I love the answers that surprise me. I had never doubted the effectiveness of orthotics. (To be fair, I've never needed to care.) I thought it was part of evidence-based medicine. I went to find the evidence to show this. However, the literature seems more divided than I expected.
When there is controversy about the effectiveness of a treatment, I look to the Cochrane Collaboration, who produce high-quality meta-analyses of smaller studies to draw more robust conclusions.
There was a recent such analysis done that sounds (without knowing the details of your father's medical history, nor having the skill to understand it if I did) perfect for this question:
They looked at two available studies, and warned of the biases they found.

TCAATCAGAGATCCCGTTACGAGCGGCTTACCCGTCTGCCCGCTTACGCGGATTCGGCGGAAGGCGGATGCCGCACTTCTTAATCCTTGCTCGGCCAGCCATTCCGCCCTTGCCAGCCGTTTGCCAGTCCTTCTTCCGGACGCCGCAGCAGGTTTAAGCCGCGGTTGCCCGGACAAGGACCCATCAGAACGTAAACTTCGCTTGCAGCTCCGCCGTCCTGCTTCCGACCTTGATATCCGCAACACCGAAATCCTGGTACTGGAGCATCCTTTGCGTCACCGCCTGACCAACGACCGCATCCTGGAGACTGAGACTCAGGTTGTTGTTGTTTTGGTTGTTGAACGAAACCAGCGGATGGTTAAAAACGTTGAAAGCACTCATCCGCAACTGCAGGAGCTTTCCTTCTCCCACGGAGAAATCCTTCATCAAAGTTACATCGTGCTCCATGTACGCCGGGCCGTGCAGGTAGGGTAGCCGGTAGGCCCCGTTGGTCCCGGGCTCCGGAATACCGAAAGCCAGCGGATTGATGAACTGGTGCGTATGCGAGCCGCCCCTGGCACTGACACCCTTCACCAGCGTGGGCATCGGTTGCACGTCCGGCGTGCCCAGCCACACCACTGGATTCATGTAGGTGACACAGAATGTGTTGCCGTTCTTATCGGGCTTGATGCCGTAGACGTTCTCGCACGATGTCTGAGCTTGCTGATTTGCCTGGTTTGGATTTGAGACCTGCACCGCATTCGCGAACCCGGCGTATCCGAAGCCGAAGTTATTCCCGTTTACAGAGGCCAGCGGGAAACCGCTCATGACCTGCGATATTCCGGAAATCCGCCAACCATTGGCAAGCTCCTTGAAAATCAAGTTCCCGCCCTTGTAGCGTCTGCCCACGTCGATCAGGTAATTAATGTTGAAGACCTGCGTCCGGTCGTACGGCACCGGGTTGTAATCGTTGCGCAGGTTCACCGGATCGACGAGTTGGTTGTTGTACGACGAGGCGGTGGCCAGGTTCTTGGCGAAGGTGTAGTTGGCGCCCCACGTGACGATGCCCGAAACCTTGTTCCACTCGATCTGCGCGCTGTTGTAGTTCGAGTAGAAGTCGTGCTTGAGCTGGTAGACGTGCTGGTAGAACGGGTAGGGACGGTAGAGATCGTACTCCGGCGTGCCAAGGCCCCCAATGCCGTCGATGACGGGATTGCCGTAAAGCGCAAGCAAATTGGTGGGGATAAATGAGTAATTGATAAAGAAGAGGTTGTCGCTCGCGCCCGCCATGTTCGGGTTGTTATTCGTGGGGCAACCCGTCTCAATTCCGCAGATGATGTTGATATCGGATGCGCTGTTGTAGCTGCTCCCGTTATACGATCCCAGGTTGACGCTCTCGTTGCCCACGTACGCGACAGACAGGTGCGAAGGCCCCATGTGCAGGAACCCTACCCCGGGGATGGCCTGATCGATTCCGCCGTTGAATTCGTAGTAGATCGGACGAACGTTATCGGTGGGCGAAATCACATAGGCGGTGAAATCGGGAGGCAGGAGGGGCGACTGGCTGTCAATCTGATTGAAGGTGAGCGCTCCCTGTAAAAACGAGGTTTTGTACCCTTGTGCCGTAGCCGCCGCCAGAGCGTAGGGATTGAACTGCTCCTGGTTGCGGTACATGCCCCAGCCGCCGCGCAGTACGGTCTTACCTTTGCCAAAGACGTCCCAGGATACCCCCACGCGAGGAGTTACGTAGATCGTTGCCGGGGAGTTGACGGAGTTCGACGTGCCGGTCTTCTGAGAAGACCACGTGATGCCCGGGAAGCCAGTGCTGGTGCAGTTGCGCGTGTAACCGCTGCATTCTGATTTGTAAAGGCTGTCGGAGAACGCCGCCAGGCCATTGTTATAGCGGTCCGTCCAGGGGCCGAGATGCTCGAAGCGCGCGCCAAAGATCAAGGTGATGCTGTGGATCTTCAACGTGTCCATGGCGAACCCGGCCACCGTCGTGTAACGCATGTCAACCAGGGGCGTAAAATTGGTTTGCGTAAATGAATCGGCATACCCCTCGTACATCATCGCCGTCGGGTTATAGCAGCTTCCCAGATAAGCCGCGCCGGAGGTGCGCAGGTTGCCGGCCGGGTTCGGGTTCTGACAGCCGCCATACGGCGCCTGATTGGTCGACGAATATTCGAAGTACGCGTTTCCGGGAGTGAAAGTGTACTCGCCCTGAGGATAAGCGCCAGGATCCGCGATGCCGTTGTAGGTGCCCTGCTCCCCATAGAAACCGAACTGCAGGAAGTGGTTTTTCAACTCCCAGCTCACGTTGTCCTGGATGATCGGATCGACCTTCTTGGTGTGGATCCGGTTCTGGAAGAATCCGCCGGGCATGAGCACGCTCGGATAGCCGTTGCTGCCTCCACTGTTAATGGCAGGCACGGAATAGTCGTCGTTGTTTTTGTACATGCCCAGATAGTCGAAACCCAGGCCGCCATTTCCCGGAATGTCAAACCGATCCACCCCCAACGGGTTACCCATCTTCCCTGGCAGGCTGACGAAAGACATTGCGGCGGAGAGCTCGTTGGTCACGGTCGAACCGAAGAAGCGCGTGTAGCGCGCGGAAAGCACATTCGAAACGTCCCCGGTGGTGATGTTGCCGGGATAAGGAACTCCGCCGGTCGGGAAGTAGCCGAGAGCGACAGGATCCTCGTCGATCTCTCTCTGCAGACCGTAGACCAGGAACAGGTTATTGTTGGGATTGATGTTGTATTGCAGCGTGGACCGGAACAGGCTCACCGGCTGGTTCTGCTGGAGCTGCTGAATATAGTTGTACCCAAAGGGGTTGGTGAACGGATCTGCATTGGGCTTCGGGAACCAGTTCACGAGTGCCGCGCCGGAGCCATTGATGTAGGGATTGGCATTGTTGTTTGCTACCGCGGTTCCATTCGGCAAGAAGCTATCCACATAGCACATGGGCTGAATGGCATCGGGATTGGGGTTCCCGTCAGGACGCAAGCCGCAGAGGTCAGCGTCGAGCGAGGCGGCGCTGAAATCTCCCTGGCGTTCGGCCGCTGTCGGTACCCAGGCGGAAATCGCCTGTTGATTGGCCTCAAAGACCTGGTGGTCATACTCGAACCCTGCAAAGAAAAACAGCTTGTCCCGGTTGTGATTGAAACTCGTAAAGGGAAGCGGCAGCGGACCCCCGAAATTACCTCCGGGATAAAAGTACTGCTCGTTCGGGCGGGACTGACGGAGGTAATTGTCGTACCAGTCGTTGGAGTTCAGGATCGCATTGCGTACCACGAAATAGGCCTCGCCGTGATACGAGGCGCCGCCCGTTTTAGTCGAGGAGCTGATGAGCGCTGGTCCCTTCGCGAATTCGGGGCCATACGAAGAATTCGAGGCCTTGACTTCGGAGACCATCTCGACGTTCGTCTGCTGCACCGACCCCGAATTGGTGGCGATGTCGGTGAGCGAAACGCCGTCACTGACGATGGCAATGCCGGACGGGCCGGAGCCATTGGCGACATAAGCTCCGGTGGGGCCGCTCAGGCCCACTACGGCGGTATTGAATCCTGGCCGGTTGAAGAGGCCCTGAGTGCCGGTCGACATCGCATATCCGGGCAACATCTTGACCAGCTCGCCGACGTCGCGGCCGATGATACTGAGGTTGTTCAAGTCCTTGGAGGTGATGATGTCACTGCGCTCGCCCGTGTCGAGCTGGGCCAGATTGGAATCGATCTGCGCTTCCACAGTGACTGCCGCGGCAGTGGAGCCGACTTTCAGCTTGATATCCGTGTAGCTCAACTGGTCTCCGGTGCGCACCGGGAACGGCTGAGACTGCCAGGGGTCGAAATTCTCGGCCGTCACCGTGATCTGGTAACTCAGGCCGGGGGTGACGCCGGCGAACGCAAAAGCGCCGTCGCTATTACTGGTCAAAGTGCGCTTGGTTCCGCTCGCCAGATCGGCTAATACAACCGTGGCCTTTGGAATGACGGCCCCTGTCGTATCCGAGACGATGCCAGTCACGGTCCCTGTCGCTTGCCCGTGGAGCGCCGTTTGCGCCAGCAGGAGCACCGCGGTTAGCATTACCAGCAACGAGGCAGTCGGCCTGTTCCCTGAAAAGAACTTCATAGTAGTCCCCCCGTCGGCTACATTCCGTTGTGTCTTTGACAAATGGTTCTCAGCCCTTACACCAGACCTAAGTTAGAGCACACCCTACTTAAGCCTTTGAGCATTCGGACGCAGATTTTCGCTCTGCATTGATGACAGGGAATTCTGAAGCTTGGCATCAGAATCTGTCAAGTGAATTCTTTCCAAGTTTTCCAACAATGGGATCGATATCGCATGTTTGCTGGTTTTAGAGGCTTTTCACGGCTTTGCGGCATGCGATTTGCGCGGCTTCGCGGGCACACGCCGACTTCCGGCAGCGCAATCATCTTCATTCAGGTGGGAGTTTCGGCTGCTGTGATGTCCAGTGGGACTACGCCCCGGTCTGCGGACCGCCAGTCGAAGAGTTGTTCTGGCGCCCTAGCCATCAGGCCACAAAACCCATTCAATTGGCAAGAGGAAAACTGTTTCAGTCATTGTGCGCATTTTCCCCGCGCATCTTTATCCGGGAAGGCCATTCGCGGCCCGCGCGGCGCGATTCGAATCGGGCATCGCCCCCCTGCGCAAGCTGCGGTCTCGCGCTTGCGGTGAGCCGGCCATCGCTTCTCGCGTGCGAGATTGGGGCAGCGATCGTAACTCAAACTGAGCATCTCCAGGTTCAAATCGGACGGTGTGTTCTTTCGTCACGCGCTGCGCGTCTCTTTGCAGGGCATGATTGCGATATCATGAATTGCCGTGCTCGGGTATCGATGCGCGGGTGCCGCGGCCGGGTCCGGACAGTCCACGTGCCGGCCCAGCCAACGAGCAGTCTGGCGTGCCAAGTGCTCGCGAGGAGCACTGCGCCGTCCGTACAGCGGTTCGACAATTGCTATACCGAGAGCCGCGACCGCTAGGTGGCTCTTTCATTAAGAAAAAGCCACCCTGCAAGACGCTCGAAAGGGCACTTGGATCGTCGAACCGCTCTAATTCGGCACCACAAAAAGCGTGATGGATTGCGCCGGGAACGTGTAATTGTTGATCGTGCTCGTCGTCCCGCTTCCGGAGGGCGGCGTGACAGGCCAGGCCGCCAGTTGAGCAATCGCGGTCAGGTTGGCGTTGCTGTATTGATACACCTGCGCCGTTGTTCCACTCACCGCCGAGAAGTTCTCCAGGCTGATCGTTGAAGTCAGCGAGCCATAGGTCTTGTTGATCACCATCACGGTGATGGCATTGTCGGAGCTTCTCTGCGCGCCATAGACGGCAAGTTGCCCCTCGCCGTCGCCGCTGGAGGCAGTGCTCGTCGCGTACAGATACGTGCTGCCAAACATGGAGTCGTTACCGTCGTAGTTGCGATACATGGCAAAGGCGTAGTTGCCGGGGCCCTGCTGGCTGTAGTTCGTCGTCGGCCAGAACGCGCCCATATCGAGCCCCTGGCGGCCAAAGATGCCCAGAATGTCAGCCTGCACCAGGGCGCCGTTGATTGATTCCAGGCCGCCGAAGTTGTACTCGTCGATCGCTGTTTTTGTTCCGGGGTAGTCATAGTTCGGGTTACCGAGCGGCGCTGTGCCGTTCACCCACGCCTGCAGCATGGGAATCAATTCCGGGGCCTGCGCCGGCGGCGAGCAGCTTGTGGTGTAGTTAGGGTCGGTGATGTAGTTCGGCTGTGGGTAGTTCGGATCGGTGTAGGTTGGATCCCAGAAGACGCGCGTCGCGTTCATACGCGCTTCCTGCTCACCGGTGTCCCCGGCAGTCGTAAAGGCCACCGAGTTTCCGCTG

There were no important differences in knee pain and function in people given foot orthoses as well as physiotherapy when compared with people given physiotherapy only. Results for knee pain and function did not show important differences between foot orthoses versus physiotherapy.
On the basis of the available evidence we do not recommend foot orthoses for adults with pain around the knee cap.
There may be some areas where foot orthotics might have a benefit.
This review concludes that they are largely ineffective at treating pain or preventing injury, but that there is some evidence of helping with plantar fasciitis, posterior tibial stress fractures, and patellofemoral pain syndrome. Mainly, it suggests more high-quality evidence is required.
There are also unrelated situations where orthotics may assist.
The New York Times had an article discussing the controversy.